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J Biol Chem. 1992 Dec 25;267(36):25664-7.

Localization of agonist and antagonist binding domains of the human neurokinin-1 receptor.

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  • 1Department of Molecular Pharmacology and Biochemistry, Merck Research Laboratories, Rahway, New Jersey 07065.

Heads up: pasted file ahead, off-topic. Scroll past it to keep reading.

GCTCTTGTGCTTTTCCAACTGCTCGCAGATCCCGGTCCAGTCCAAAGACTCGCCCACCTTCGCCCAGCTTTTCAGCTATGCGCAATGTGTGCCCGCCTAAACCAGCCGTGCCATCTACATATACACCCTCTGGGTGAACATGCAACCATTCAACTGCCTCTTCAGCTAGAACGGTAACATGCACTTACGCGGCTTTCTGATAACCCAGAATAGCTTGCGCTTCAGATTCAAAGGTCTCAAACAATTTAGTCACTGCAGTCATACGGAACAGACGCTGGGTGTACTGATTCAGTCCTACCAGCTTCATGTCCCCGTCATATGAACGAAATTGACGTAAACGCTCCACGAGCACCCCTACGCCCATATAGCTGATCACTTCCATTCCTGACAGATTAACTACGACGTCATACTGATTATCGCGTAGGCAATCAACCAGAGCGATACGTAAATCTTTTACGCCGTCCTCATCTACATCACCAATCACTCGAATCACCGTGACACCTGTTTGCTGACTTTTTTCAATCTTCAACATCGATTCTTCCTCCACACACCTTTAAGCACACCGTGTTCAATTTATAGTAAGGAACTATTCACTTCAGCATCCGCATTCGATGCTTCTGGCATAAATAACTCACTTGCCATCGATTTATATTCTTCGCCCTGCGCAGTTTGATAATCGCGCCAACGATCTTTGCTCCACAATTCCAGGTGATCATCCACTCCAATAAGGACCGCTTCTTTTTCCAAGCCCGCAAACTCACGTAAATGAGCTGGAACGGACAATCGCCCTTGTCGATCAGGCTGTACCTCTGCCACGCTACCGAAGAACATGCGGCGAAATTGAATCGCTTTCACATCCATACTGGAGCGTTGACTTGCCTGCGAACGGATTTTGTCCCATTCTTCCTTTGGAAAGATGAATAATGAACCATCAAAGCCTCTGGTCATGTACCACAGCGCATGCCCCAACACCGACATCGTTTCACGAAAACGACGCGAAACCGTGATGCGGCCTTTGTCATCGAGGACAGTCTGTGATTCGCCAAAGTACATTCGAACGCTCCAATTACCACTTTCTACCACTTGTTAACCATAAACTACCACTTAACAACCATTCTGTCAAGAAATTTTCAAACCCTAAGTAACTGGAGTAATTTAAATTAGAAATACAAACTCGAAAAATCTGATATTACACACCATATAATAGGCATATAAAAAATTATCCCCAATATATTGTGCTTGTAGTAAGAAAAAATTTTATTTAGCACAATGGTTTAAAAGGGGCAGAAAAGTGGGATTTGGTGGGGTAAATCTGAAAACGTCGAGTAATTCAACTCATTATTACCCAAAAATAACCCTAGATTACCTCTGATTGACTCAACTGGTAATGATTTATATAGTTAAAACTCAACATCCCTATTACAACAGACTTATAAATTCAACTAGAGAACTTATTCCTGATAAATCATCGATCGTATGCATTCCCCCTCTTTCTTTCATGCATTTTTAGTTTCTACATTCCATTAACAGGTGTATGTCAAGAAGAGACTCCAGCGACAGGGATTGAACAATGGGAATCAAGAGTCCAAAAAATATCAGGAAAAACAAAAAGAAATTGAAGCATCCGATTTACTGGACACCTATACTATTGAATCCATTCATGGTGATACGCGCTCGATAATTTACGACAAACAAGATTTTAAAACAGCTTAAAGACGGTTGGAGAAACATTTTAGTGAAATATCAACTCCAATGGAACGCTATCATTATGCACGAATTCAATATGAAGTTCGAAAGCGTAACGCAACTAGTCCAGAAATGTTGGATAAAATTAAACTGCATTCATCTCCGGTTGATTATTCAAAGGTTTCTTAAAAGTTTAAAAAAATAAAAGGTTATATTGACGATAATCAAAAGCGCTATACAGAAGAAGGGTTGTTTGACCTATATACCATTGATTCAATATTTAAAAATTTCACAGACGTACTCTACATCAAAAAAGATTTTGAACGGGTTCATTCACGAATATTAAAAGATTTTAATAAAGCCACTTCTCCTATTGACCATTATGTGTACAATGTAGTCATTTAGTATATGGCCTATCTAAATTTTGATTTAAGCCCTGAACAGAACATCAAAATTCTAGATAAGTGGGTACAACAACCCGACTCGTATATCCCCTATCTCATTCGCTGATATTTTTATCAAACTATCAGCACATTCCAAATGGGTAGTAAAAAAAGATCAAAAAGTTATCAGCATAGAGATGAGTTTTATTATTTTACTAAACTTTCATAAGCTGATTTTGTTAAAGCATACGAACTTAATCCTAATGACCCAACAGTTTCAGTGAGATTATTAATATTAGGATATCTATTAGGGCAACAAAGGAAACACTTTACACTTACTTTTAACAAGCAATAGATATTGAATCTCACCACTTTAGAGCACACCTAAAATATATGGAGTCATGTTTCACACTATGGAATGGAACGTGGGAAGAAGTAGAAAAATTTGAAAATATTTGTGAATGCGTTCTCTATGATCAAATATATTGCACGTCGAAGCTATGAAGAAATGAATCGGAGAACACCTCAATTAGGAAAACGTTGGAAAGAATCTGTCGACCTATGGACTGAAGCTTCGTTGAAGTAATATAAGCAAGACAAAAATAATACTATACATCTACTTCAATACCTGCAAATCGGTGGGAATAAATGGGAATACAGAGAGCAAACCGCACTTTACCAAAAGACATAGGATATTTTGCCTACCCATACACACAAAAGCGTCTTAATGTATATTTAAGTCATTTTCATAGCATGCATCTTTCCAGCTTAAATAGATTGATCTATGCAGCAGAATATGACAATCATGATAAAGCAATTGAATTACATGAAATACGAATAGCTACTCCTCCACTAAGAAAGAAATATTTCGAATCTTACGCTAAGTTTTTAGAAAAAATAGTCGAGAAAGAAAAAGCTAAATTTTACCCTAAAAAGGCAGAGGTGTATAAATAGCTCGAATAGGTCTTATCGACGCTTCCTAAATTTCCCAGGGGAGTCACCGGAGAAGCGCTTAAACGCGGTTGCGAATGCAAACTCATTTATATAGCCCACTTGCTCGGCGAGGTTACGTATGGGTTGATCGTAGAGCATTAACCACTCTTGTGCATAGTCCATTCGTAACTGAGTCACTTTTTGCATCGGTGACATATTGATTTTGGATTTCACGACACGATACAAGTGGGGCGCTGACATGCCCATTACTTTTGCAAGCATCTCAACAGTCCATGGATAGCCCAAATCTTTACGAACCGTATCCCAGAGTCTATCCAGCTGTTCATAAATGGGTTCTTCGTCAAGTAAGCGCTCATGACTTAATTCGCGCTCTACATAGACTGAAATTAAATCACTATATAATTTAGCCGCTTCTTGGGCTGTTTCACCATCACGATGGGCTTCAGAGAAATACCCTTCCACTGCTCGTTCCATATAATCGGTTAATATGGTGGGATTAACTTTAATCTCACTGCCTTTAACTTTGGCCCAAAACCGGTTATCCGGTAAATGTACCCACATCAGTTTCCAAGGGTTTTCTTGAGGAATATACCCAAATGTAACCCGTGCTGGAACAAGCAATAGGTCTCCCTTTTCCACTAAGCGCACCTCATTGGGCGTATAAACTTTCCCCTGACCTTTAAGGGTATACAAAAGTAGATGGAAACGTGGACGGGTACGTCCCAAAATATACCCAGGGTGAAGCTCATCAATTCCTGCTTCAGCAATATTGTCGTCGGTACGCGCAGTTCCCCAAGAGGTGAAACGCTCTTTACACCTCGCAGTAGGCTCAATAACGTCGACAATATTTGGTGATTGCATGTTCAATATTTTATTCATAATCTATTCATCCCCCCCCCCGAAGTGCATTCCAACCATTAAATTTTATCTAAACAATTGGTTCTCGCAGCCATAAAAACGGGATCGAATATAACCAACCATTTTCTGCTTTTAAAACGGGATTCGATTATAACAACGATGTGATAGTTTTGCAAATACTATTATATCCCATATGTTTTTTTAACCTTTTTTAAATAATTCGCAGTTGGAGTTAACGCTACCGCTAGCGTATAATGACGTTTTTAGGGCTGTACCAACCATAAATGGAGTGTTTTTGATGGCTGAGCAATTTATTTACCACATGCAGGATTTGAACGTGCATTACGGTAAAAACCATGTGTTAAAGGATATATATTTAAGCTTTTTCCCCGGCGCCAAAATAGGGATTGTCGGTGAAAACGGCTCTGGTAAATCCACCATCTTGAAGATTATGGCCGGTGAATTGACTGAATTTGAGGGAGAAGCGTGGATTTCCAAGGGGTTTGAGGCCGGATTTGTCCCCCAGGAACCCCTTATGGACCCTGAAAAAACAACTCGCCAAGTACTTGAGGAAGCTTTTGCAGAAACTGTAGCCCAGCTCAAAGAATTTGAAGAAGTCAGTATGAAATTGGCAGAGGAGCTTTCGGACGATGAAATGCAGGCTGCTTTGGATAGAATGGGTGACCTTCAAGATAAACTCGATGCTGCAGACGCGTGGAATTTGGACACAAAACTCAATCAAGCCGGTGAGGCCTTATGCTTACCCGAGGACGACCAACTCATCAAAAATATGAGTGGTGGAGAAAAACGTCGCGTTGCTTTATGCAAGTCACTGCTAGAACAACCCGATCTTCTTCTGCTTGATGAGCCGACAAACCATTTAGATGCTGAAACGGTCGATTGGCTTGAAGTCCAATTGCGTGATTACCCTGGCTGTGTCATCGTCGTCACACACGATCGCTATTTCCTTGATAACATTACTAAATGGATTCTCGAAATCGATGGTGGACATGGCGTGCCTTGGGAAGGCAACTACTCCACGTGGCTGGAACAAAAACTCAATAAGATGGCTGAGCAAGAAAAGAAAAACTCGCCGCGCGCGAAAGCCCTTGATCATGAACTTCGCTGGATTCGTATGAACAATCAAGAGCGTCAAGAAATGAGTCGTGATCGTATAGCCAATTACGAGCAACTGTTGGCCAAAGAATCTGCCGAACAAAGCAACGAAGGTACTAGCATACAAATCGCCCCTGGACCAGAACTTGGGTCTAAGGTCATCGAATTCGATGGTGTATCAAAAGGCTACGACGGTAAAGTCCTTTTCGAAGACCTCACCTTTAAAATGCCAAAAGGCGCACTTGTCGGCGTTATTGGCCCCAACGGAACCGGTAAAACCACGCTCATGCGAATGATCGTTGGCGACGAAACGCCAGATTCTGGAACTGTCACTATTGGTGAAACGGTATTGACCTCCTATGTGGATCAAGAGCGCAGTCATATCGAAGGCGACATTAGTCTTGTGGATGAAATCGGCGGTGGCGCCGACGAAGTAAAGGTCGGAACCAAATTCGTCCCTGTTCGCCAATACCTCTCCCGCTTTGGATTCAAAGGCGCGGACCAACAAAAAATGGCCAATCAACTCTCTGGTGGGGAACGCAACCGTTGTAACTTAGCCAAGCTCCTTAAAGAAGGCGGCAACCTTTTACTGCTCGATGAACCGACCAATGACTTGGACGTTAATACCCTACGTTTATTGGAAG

To identify the molecular determinants of ligand-receptor interactions, the extracellular domain of the human neurokinin-1 receptor was systematically substituted with the corresponding sequences from the other two neurokinin receptor subtypes. Three residues within the first extracellular segment and 2 residues of the second segment are required for the optimal binding of all three natural peptide agonists. The divergent nature of 4 of the 5 residues supports the hypothesis that the peptide binding site on the neurokinin-1 receptor is not highly conserved in the other two receptor subtypes. In contrast, substitution of part of the third extracellular segment and the fourth extracellular segment with the corresponding amino acids of the human neurokinin-3 receptor results in an increase in neurokinin B affinity without affecting substance P binding, suggesting that the two peptides do not interact with the same set of functional groups on the receptor. Among the four extracellular regions, only parts of the third and fourth segments affect the binding of the quinuclidine antagonist L-703,606, and these two regions may partially account for the neurokinin-1 receptor subtype specificity of this non-peptide antagonist. These studies demonstrate that both the extracellular and transmembrane domains of the neurokinin-1 receptor are involved in the binding of substance P and related peptides.

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